The characters I met covering Colchester United for Radio Orwell
- Credit: Radio Orwell
Football has always played a big part in my life. As an Ipswich lad there was only ever going to be one team for me although in my much younger days I did get a Wolverhampton Wanderers shirt for Christmas.
Another year my parents bought me a pair of Alan Ball white boots and I also recall getting some Leeds United sock ties although I can’t recall which number I went for. What was I thinking? It must have been a mad phase I was going through and it wasn’t long before I came to my senses. After all, you can take the boy out of Ipswich but you can’t take Ipswich out of the boy.
I had always fancied the idea of reporting on my home club for Radio Orwell but with Pete Barraclough, Peter Slater and then Bryan Knights all doing such a great job there was no way a whippersnapper like me would get a look in. I did however get to cover Colchester United matches for Peter Robinson’s Sportsbeat shows.
I have always had a soft spot for the U’s. It goes back to their wonderful FA Cup win over Leeds at Layer Road in 1971. It remains one of the greatest cup upsets of all time. In those days Colchester were managed by Dick Graham and a decade or so later, in the days he ran the Willis Faber and Dumas Sports and Social Club at Rushmere St Andrew, I got to know him well.
For a few years I was on the microphone at the annual Willis fete. A few weeks before the day I’d meet up with Dick to run through what was required. We always had our catch up in Mannings on the Cornhill.
My briefing would take all of a minute and for the next couple of hours we would talk football. He was a lovely man who I am proud to have spent many hours with.
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When I began covering Colchester’s home matches Mike Walker was manager but not for long. Only days after winning a Manager Of The Month award in 1987 he was sacked by chairman Jonathan Crisp.
Crisp, a millionaire businessman who was also a member of the Ipswich Greyhounds cricket regiment, drafted in a total unknown in Roger Brown. It was a disaster. I recall being in Brown’s office a few days after a very heavy defeat at Leyton Orient. I asked him if he felt his job was at risk, at which point he jumped to his feet, glared at me and for a moment looked like he was about to land a punch on me. Thankfully the red mist cleared and it wasn’t long before his desk was cleared as well.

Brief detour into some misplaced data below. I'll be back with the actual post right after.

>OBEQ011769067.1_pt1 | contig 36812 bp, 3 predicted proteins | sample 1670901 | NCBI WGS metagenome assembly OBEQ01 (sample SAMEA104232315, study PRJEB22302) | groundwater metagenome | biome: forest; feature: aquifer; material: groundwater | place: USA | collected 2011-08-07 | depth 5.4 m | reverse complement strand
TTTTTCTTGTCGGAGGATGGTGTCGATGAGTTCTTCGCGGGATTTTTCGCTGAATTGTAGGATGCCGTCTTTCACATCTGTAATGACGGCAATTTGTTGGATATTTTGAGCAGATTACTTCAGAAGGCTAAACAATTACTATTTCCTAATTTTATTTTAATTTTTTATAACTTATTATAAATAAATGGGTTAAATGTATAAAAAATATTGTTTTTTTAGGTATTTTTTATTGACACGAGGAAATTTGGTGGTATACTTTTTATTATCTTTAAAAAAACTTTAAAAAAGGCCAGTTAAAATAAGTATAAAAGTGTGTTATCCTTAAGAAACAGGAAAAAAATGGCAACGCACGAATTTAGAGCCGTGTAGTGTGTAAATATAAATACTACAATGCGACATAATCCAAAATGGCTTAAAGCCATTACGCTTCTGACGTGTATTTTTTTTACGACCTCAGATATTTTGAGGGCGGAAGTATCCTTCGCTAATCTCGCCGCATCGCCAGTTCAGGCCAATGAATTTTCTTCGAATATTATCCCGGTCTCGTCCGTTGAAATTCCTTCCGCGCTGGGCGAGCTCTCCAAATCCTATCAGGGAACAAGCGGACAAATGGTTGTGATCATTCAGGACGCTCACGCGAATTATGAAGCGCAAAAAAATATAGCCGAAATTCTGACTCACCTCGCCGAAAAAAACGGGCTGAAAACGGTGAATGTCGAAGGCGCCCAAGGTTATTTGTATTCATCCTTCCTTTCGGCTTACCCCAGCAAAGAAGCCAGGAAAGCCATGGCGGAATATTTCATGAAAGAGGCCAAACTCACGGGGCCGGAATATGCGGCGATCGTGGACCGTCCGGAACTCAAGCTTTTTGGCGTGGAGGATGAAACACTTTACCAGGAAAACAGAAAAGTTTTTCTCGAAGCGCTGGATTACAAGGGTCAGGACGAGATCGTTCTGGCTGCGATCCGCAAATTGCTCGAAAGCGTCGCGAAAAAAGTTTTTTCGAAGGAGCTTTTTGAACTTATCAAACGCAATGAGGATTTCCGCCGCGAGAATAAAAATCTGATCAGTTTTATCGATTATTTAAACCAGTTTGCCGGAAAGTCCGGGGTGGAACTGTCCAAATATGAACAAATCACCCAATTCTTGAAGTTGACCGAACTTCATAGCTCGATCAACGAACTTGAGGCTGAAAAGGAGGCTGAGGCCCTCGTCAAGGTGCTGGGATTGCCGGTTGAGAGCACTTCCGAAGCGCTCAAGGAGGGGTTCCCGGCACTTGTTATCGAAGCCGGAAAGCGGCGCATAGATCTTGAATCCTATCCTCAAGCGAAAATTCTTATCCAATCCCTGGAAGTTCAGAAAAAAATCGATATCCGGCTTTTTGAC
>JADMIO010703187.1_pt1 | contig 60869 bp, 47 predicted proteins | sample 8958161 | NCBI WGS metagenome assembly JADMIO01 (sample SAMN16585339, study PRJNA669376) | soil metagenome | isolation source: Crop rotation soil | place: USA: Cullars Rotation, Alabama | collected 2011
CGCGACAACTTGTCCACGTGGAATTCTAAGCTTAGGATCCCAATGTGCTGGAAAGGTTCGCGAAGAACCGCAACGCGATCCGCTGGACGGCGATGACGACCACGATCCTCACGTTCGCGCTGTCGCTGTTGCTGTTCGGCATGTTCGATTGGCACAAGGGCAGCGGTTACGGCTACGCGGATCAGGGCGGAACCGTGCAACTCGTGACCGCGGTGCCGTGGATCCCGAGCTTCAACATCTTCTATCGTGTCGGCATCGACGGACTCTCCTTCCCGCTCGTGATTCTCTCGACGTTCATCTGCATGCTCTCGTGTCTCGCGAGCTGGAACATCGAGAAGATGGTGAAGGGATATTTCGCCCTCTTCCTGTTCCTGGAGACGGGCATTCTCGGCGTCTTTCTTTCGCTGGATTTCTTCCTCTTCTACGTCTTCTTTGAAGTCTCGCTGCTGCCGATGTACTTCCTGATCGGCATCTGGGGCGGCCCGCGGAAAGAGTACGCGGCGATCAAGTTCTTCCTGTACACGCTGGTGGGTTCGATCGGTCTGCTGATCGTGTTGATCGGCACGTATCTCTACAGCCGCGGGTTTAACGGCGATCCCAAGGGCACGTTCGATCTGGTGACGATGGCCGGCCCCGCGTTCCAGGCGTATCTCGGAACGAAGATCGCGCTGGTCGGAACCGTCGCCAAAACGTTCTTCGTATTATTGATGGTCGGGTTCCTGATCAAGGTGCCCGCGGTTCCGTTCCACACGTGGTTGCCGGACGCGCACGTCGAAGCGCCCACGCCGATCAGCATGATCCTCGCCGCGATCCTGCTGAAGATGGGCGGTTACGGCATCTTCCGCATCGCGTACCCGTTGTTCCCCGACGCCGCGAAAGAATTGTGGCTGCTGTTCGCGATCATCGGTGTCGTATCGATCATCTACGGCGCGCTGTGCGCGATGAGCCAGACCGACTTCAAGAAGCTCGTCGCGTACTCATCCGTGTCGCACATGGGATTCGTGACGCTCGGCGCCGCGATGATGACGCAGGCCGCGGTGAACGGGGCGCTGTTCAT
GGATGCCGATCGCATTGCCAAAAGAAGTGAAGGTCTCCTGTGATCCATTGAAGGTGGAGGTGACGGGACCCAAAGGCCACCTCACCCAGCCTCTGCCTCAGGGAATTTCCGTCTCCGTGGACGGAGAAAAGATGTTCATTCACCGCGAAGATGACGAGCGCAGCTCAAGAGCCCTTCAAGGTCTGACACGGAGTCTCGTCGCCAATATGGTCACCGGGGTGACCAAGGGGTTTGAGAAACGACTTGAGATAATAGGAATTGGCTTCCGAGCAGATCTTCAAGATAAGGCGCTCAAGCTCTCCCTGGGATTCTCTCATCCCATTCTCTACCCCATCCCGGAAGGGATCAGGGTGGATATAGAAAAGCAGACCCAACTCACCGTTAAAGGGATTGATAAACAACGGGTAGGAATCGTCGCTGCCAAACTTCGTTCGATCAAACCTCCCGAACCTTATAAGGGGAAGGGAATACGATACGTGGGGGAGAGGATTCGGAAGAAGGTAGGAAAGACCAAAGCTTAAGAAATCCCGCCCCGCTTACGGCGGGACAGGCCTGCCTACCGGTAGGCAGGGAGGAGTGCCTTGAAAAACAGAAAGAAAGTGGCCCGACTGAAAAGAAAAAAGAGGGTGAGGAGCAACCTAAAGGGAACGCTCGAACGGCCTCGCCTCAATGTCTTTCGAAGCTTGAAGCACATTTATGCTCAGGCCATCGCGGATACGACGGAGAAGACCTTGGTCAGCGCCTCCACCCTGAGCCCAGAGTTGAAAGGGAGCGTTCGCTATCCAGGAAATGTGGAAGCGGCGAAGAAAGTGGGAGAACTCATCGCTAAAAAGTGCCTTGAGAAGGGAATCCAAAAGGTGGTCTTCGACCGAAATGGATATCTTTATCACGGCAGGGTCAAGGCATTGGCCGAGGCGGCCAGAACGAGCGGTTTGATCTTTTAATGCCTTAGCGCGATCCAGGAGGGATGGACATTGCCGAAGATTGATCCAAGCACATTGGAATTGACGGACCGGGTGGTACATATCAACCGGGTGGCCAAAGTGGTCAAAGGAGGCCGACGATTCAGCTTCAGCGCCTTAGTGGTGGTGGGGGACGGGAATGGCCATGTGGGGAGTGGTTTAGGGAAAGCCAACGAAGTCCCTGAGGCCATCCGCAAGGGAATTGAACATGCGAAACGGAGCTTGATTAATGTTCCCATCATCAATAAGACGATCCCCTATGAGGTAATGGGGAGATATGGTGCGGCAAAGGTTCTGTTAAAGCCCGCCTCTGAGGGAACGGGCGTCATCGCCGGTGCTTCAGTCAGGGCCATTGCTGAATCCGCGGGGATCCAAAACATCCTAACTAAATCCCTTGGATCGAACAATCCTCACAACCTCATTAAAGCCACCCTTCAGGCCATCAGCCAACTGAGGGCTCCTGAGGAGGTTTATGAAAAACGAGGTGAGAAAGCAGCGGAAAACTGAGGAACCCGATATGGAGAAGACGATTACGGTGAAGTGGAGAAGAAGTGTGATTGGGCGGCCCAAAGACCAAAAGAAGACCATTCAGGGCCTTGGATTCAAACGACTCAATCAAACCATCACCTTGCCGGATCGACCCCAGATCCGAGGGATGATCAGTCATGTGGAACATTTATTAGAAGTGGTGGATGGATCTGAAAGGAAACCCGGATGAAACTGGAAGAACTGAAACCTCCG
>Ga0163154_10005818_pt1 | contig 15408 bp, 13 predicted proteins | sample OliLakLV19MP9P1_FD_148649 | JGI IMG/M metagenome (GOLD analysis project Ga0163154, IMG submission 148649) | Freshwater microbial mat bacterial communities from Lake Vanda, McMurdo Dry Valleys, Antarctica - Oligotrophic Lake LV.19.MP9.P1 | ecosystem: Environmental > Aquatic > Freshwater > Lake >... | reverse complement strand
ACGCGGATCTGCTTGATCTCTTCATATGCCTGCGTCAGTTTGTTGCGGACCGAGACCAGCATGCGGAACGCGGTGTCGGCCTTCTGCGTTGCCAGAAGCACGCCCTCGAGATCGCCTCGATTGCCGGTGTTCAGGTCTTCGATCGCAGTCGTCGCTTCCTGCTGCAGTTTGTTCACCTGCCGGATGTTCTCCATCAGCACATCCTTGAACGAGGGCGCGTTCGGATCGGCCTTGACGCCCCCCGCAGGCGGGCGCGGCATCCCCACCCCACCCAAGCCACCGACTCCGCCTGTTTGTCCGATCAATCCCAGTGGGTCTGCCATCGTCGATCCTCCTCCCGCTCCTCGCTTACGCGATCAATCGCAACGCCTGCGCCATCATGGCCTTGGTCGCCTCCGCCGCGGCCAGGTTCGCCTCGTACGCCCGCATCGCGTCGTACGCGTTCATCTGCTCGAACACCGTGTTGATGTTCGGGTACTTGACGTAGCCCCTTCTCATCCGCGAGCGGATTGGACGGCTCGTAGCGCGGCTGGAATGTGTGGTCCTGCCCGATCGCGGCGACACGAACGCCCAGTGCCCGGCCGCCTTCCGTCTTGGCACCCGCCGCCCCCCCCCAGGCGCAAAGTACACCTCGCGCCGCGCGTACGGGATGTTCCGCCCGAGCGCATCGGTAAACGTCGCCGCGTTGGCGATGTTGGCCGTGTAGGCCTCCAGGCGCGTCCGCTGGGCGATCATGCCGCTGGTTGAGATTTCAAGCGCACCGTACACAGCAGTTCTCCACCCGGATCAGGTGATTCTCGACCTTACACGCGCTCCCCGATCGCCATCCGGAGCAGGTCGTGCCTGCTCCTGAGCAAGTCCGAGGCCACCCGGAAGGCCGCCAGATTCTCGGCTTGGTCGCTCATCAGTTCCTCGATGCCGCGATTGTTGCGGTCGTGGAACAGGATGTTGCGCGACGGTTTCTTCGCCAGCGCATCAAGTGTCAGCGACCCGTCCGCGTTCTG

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His replacement was the legendary Jock Wallace who had enjoyed so much success as boss of Glasgow Rangers. You did not mess with him. I was mightily relieved when we hit it off really well.
I would do after-match interviews with him, only for the programme team back at base to complain that they could not understand a word he was saying. I had no trouble with his strong Glaswegian accent but several of my colleagues clearly did. It was never going to stop me doing the interviews with him and when the big man departed I missed our regular chats.
During the Jock Wallace-era at Layer Road a school friend of mine Clive Stafford joined the club and went straight into the first team. I had often played in the same sides as Clive and it was crystal clear he was a cut above the rest of us - in my case several cuts! Clive had a cultured left foot and did not look out of place in the professional game. He made 33 appearances for the U’s, had a short loan spell at Exeter and then returned to his job in insurance.
The next well known name to jump on board Colchester’s managerial merry-go-round was the aforementioned Alan Ball. The 1966 World Cup winner failed to make any impact in the job whatsoever. He was soon replaced by Ipswich legend Mick Mills but even he could not prevent the club dropping out of the Football League.
My move to BBC Radio Suffolk in the summer of 1990 meant my days reporting on Colchester were over. It wasn’t too long before I found myself covering my beloved Ipswich Town. I’ll save some of those stories for another day.